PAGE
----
Getting Social in the Enterprise with ESME

 
 
By Elizabeth Millard  |  Posted 2008-09-29
 
 
 

Although some companies are using consumer social networking and microblogging apps like Twitter and Facebook to drive deeper connections among employees, experts, and customers, others are exploring ways to create similar tools that are better able to meet enterprise needs. Case in point: ESME.

A few months ago, a handful of SAP Mentors were enjoying a casual conversation about application development on Plurk, a social networking site. The Mentors are in the company's Community Network and are usually people who are prolific contributors to technical topics, but also have special expertise in defined areas, according to one Mentor, Dennis Howlett.

The chat turned into an idea that soon became a full-blown social networking project, called ESME (short for Enterprise Social Messaging Experiment), with an alpha release about 3 months later.

"ESME is interesting because of the background of the people building it," says Red Monk analyst Michael Cote. "Primarily, there are a lot of enterprise software -- specifically, ERP -- people involved in the project."

Their approach, notes Cote, was not to figure out how to fit a Twitter-like service into the enterprise, but how to build up and extend a microblogging system that fits enterprise needs. An online demo video displays its attributes, including user groups and tag clouds.

Cote adds, "Also, based on this experience with dealing with such business systems, you could expect to see more integrations with business back-ends to more tightly integrate into existing business setups."

Although ESME isn't positioned against Twitter, it does take some of the concepts behind that product, such as conversational flow and the idea of "followers," Howlett says.

"ESME was built with a clearly differentiated model in mind that address the problem of discovering people who can help in problem-solving situations inside the enterprise network," he states. "We envisage this as primarily behind the firewall, but could cross corporate boundaries into the extended business value chain. You can imagine it as the alternative to the 'go-to guy/gal' when problems arise among knowledge workers."

The Mentors and others involved in the project wanted to work directly with SAP technology for several reasons, he adds. First, it gives access to a potential audience of 12 million users across nearly 47,000 companies. Secondly, SAP's security model could be leveraged, which makes ESME fundamentally different to other social networking tools, Howlett notes.

However, the tool isn't exclusively tied to SAP technology, and can be used in other environments, since it's currently open source.

Microblogging, Macro Effect
The ability for those within an enterprise to collaborate has always been crucial, whether that communication is done over the cubicle wall or through email.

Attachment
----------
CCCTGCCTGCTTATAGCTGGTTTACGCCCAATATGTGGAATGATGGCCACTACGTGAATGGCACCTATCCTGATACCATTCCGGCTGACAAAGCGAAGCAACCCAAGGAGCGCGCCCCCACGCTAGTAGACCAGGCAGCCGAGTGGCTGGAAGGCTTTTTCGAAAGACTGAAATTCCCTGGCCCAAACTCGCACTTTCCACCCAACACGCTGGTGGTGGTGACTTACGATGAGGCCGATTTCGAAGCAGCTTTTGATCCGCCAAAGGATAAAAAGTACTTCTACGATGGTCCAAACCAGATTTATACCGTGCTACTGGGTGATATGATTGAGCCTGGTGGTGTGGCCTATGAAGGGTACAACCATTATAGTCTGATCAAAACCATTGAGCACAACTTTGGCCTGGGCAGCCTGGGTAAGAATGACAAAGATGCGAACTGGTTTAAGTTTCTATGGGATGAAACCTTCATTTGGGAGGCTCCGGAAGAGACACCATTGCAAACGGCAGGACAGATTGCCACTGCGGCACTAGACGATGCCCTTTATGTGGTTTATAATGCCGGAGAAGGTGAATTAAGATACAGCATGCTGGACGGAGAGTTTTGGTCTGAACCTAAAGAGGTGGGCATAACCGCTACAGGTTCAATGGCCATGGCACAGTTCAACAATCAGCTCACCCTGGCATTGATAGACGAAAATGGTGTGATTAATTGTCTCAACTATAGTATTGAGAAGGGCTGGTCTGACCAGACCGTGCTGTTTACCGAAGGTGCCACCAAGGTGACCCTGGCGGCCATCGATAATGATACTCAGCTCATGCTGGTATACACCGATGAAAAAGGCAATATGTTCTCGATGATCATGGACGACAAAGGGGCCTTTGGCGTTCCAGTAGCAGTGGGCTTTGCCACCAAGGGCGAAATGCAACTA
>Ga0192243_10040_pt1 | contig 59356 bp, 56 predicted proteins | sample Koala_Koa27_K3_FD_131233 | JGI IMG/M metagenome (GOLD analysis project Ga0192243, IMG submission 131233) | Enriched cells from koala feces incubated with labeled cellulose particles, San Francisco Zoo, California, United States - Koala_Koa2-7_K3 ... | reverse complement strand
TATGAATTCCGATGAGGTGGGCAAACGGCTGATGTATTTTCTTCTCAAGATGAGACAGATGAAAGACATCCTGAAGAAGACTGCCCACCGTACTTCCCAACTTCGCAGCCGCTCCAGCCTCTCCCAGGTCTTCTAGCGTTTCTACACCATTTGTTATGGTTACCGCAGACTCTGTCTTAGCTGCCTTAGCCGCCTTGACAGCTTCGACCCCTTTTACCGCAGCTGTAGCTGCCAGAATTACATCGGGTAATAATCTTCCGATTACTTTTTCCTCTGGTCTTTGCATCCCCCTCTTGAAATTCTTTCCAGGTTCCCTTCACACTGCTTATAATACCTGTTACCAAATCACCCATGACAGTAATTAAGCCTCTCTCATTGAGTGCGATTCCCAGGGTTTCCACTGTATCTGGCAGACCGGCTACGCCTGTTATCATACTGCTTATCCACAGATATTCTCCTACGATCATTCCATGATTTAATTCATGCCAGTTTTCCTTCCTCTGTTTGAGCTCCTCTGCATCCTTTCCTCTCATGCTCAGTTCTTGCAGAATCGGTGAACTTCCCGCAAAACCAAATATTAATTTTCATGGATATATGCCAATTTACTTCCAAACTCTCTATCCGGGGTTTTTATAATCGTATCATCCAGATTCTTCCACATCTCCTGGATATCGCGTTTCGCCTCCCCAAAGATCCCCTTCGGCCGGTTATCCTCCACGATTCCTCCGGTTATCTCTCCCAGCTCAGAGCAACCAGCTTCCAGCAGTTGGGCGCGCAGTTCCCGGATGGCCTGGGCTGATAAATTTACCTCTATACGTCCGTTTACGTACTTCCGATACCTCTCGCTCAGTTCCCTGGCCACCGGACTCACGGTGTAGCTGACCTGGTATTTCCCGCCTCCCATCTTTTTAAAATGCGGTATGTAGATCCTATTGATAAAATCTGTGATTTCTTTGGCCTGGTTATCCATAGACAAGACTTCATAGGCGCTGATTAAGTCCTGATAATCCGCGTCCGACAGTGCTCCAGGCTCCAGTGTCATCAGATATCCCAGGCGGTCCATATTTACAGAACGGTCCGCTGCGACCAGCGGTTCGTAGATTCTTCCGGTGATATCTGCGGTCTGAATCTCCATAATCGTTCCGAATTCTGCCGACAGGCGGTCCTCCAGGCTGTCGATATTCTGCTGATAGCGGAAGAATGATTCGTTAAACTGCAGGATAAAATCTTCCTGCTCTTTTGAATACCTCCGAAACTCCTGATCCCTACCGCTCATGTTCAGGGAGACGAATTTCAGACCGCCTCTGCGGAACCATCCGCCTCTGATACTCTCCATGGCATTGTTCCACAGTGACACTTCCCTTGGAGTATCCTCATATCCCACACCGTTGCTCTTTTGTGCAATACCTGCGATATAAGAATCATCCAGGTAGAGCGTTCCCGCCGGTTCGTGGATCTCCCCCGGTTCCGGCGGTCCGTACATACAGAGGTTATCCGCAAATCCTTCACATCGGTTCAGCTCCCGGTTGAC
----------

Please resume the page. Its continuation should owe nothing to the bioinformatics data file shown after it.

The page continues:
But with a more distributed workforce, and a greater need for bringing together employees with outside consultants, creating systems like ESME could be particularly compelling going forward.

"The thing to watch is how these social networking tools help connect people with their peers and experts," says Forrester senior analyst Gil Yehuda. "What Web 2.0 vendors are finding is that content management is less important, because information gets stale quickly. But the connection between people stays strong."

Microblogging efforts that are inside company walls, such as ESME, could have a better chance of success than utilizing online tools that cause employees to venture outside the firewall in order to collaborate, Yehuda adds.

"If employees are establishing their own social network externally, that's actually a risk," he says. "It may not be a bad thing, but it's risky, and if companies don't give their employees the ability to network internally, that's just what they'll do."

Companies that haven't yet explored enterprise social networking would do well to look at initiatives like ESME, IBM's Beehive, and Oracle's OraTweet to understand how employees can link together, and to outside vendors and clients as well.

"Smart business managers are seeing that they can have an internal Twitter conversation, and they're talking to IT development folks to make it happen," says Michael Gartenberg, Vice President at Jupitermedia. "This direction is the kind of rich enterprise technology that we've dreamed about, where Web 2.0 tools can be adapted to the business."

In addition to linking peers and clients, applications like ESME help to streamline operations by speeding up problem solving, an issue that consumes about 80 percent of knowledge workers' time, Howlett says.